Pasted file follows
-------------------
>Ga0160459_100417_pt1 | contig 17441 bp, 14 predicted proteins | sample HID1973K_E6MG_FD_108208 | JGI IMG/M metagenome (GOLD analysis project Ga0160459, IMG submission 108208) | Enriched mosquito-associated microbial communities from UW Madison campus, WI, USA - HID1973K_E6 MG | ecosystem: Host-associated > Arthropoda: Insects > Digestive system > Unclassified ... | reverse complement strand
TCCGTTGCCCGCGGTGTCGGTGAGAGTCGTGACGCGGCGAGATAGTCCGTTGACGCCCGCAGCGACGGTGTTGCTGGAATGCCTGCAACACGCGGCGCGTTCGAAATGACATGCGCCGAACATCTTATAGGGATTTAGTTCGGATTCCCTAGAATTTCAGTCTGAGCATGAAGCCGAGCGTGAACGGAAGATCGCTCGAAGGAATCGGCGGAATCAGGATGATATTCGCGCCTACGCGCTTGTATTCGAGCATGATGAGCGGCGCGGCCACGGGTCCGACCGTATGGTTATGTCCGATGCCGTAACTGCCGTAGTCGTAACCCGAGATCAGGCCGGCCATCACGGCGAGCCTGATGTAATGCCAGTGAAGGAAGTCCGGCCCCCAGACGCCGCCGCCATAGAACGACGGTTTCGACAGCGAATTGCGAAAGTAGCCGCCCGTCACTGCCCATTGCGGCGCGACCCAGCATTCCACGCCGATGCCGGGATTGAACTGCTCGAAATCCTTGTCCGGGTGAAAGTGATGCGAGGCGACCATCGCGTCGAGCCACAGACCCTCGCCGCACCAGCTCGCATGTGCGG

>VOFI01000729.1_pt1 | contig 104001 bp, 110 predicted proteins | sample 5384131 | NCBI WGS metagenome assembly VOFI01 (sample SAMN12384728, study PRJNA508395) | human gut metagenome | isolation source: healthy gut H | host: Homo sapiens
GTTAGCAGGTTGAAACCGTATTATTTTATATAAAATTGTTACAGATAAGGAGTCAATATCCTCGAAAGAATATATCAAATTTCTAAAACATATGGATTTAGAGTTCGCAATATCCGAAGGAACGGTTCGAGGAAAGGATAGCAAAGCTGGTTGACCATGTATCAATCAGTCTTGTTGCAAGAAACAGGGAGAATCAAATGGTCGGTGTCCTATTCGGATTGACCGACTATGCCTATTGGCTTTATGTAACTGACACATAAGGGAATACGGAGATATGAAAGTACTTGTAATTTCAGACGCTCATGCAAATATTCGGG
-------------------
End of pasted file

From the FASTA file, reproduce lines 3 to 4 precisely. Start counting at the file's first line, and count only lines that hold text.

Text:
>VOFI01000729.1_pt1 | contig 104001 bp, 110 predicted proteins | sample 5384131 | NCBI WGS metagenome assembly VOFI01 (sample SAMN12384728, study PRJNA508395) | human gut metagenome | isolation source: healthy gut H | host: Homo sapiens
GTTAGCAGGTTGAAACCGTATTATTTTATATAAAATTGTTACAGATAAGGAGTCAATATCCTCGAAAGAATATATCAAATTTCTAAAACATATGGATTTAGAGTTCGCAATATCCGAAGGAACGGTTCGAGGAAAGGATAGCAAAGCTGGTTGACCATGTATCAATCAGTCTTGTTGCAAGAAACAGGGAGAATCAAATGGTCGGTGTCCTATTCGGATTGACCGACTATGCCTATTGGCTTTATGTAACTGACACATAAGGGAATACGGAGATATGAAAGTACTTGTAATTTCAGACGCTCATGCAAATATTCGGG